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Basketball

BLUM: Opportunity of a generation

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I still remember it like it was yesterday: March 20, 1997. The 6th seeded Cyclones had made the Sweet 16 for the first time in my cognitive lifetime. The Cyclones’ opponent: UCLA, a storied, basketball royalty and a team that had won a national title two years prior.

I was 12 years old and Cyclone Basketball was my life. My Cyclones were on a stage I had never witnessed before and were two games away from the Final Four. It was awesome.

The Cyclones and Bruins were the nightcap on CBS on this Thursday night before I even knew what a nightcap was. The Minnesota-Clemson game had gone into double overtime so Iowa State and UCLA didn’t tip until well after 9 p.m. Iowa time and there was school the next day. My dad didn’t even try to challenge the normal bed time protocol; he knew what was more important. And deep down, he probably wondered if the Cyclones would make it back to this same stage at any point soon. After all, it had been 11 years since Iowa State’s last Sweet 16 appearance and the Cyclones were going to be rebuilding the next season. These opportunities didn’t come around very often for the non blue-bloods.

And so my brothers and I stayed up and watched Dedric Willoughby try and bury the Bruins. Willoughby hit big three after big three and helped Iowa State to a 16-point second-half lead. I was elated and running around the living room mimicking Willoughby’s text-book form. The Cyclones, my Cyclones, seemed to be on their way to a place they had never been. Maybe this would be the start of something special? My dad said if the Cyclones make the Final Four we would be road-tripping to Indianapolis. It was so close, I already saw myself in the RCA Dome.

UCLA started making shots and Iowa State kept turning the ball over and a 16-point lead was six in the span of two minutes. The lead continued to evaporate and with seven minutes remaining, UCLA took their first lead of the game. The squads exchanged scores and free throws down the stretch, a Willoughby three with 20 seconds left sent the game to overtime.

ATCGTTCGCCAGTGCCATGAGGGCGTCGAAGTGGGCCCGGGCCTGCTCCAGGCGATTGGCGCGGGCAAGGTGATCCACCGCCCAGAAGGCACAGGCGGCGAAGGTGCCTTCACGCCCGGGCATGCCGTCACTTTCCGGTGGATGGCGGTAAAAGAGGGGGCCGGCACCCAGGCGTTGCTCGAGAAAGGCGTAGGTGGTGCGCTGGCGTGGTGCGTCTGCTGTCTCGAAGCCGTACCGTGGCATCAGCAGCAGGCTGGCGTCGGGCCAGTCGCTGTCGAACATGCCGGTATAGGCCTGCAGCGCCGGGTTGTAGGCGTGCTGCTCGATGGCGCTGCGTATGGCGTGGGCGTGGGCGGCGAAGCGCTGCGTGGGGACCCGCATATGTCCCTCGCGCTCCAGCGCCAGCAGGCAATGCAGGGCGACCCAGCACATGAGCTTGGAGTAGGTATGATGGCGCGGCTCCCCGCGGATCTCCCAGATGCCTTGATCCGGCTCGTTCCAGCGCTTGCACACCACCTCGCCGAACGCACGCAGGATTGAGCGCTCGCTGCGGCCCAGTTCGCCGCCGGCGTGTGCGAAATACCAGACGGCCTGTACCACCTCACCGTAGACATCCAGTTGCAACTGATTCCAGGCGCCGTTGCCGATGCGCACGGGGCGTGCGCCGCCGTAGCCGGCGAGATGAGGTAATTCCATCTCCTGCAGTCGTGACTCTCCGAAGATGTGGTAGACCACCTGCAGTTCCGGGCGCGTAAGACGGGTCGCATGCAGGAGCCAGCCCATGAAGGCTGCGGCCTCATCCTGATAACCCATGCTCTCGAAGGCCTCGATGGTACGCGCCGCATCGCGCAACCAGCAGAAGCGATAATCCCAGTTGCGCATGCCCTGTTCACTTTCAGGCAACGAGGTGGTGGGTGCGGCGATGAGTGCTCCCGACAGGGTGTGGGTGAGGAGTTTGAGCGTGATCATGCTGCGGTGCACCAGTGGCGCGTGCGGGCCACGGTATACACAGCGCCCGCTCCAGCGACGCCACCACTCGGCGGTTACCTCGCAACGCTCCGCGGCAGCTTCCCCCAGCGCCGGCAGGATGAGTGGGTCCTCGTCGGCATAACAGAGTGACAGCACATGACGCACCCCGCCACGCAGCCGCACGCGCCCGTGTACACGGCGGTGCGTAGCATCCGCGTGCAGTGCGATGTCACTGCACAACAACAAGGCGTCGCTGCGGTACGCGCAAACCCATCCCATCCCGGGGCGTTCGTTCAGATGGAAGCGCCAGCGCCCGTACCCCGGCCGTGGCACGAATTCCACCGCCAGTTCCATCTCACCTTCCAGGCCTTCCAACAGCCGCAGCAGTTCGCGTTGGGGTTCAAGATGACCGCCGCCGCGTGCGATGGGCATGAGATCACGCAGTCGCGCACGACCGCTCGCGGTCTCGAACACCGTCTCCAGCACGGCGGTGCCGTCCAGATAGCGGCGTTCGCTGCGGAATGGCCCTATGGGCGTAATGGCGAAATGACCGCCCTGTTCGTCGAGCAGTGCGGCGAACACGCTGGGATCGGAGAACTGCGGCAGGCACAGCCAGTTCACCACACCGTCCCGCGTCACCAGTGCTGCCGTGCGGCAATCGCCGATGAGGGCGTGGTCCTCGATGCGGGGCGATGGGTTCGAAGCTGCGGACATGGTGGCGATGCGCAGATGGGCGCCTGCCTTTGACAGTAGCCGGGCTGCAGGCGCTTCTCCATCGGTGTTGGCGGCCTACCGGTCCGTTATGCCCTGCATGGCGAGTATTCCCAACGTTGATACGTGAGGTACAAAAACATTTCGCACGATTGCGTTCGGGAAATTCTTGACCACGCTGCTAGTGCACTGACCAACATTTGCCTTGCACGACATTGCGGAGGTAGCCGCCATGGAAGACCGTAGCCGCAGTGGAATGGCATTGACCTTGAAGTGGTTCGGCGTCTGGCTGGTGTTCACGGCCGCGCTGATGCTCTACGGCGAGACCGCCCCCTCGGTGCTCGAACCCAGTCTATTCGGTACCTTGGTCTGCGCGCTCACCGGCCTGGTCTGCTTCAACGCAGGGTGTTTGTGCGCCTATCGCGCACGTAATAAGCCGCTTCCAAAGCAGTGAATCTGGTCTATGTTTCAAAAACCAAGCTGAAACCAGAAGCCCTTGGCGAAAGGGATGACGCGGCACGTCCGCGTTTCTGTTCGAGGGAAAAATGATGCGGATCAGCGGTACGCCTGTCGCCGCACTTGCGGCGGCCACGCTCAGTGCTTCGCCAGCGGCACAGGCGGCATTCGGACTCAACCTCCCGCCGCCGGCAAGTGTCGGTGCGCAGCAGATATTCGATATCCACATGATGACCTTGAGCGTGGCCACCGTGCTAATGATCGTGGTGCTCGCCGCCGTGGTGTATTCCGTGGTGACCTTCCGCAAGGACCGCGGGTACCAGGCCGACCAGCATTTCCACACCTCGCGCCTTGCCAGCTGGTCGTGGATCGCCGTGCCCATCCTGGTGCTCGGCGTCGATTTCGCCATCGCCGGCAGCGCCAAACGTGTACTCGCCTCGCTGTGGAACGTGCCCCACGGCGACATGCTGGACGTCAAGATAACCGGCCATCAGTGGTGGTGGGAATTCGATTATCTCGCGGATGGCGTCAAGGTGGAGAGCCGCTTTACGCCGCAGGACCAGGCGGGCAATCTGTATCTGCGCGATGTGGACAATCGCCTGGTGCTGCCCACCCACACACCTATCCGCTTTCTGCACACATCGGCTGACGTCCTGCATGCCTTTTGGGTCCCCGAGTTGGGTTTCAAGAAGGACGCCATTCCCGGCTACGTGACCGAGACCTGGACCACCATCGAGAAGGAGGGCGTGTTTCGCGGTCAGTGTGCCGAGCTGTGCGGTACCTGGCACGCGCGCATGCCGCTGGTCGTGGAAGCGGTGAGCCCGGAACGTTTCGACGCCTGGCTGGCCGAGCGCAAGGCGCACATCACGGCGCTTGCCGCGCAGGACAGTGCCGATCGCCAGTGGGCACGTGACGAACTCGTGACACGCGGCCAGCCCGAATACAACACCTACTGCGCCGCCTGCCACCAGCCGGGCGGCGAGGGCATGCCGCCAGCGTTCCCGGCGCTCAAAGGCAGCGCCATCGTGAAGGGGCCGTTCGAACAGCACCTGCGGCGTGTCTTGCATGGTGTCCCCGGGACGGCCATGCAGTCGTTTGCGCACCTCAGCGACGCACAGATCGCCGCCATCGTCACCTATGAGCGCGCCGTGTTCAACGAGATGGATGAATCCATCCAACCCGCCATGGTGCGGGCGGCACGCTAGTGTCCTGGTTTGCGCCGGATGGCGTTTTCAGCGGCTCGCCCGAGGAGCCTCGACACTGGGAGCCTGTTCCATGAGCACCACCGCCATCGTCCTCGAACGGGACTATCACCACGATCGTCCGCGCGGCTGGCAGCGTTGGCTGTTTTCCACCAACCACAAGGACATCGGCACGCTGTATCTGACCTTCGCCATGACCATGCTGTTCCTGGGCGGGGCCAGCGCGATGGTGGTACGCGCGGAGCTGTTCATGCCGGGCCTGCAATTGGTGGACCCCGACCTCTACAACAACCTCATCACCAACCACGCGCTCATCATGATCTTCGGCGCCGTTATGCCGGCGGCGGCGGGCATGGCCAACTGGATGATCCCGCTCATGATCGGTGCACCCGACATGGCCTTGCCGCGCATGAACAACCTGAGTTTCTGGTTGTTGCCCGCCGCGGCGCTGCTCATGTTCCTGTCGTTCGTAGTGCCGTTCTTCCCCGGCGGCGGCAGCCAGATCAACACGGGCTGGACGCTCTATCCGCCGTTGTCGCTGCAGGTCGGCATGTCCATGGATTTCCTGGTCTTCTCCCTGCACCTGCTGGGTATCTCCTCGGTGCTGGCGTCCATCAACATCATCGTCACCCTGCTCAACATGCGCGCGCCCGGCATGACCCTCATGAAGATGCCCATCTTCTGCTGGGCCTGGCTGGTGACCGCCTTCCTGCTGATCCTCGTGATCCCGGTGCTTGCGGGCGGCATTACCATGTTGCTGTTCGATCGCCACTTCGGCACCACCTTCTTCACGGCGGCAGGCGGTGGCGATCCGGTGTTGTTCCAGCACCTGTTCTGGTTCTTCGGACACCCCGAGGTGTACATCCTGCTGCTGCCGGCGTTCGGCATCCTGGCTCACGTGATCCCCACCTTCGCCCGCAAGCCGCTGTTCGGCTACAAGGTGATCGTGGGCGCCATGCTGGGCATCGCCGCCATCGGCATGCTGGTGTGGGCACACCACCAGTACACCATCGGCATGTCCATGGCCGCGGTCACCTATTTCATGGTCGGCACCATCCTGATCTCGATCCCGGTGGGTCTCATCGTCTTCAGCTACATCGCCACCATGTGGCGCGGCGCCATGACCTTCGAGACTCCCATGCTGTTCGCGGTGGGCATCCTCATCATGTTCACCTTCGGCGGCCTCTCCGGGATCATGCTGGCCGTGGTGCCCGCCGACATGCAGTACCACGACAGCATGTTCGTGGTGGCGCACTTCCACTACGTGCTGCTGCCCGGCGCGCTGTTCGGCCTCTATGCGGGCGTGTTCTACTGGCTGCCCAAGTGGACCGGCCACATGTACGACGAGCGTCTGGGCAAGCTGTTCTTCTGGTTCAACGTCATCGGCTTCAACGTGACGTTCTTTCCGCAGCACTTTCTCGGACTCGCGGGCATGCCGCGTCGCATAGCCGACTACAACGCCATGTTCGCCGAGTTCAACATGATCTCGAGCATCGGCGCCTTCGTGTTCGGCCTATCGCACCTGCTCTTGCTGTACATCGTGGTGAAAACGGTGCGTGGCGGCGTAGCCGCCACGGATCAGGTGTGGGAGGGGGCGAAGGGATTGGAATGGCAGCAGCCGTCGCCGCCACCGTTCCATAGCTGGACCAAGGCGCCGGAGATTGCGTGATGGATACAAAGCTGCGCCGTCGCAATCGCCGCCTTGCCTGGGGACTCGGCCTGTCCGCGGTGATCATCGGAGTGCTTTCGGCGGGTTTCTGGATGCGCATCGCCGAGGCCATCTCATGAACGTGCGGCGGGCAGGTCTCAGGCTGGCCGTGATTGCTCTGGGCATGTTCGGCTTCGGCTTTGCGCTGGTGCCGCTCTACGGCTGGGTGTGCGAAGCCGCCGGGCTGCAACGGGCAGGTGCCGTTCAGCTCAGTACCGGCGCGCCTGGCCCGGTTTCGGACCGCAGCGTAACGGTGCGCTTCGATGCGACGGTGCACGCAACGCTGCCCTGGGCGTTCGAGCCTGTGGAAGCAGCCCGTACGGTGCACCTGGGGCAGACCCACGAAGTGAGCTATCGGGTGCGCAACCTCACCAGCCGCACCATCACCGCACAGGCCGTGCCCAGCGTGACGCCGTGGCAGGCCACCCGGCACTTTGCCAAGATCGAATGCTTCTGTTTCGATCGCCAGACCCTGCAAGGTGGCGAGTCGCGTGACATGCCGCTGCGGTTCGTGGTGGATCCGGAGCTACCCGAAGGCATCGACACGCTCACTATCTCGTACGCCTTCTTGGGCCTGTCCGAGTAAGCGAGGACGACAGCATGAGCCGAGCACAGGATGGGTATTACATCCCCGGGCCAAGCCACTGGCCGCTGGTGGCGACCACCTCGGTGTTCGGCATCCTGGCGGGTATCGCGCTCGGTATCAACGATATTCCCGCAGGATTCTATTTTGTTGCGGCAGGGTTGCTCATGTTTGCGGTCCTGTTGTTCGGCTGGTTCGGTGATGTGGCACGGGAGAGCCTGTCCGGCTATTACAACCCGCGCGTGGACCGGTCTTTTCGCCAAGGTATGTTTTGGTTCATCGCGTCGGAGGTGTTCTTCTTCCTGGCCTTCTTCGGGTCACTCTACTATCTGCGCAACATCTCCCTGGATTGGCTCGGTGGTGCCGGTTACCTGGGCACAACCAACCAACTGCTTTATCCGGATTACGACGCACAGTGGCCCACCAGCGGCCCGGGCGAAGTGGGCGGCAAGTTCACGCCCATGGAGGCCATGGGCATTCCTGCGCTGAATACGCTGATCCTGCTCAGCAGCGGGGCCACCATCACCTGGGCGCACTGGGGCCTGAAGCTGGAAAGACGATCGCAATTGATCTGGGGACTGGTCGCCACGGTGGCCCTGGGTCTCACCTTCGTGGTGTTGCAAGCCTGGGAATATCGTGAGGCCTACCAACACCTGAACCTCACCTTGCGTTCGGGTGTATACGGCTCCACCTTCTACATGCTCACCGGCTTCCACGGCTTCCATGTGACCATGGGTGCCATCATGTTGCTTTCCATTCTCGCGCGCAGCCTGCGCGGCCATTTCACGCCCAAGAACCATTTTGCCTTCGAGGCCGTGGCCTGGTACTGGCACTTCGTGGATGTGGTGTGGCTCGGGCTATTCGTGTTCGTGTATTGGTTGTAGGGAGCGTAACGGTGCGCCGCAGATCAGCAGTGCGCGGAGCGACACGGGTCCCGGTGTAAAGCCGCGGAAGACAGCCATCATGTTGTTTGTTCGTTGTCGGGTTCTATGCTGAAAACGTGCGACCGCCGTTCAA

In overtime, Shawn Bankhead’s lay-up put Iowa State up one with seven seconds remaining.

And then it happened….  

Cameron Dollar took the ball, dribbled the length of the floor, discarded Jacy Holloway on a drive and tossed up a high-arching shot; Cyclone shot-blocking machine Kelvin Cato jumped to challenge, his Stretch Armstrong frame extending to the ceiling to block it. The ball sailed just over Cato’s fingertips, bounced off the glass and into the net. UCLA 74 Iowa State 73.

That moment was crushing. I had seen Iowa State play in the Sweet 16 for the first time in my life and it was over. I was devastated and wondered if my Cyclones would ever make it back.   

Thankfully, Iowa State’s next trip to the Sweet 16 came just three years later and this time they pummeled UCLA. But that promising season in 2000 also ended in heartbreak. The pain of losing only amplifies the closer the prize.

In the 16 years since 2000, Iowa State has been to one Sweet 16. Two years ago, Fred Hoiberg’s squad knew they had an uphill battle ahead without Georges Niang and his broken foot. Even if the Cyclones got by UConn, destiny was likely not going to be on their side without No. 31 available for the rest of the tournament. Iowa State battled, but came up short. Yet there was optimism after that loss because the Cyclone core would be back.

The Cyclones are back with an opportunity of a generation.  

This soap opera of a season has built to a moment few Cyclones teams have ever experienced.  Sixteen teams remain and Iowa State is playing as good of basketball as anybody in the tournament. The Cyclones aren’t a hope and a prayer from making the Final Four.  This team is far better than that, the pieces are all there and Niang is healthy and better than ever. They are a legitimate threat to get to a place we all have dreamt about.

It hasn’t been an easy road for this club, but that’s fitting for Iowa State. Nothing comes easy for the Cyclones, it’s part of the DNA of an Iowa Stater. If you wanted something to come easy, you would’ve stopped being an Iowa State fan long ago.

This team has been through the ringer of sky-high expectations and frustrating finishes, but they fought to get to this place. And Cyclone Nation is right behind them. Now is the time for the next step.

This group has an opportunity to do something no other Iowa State team has done. This time the opponent doesn’t have a home-court advantage.

It all sets up for a memorable weekend, one way or another. The Cyclones are back in the Sweet 16. 

Somewhere in Iowa on Friday night, there will be a 12-year-old Cyclone intently watching the game on CBS with his dad hoping his Cyclones get to a stage he’s never seen before. 

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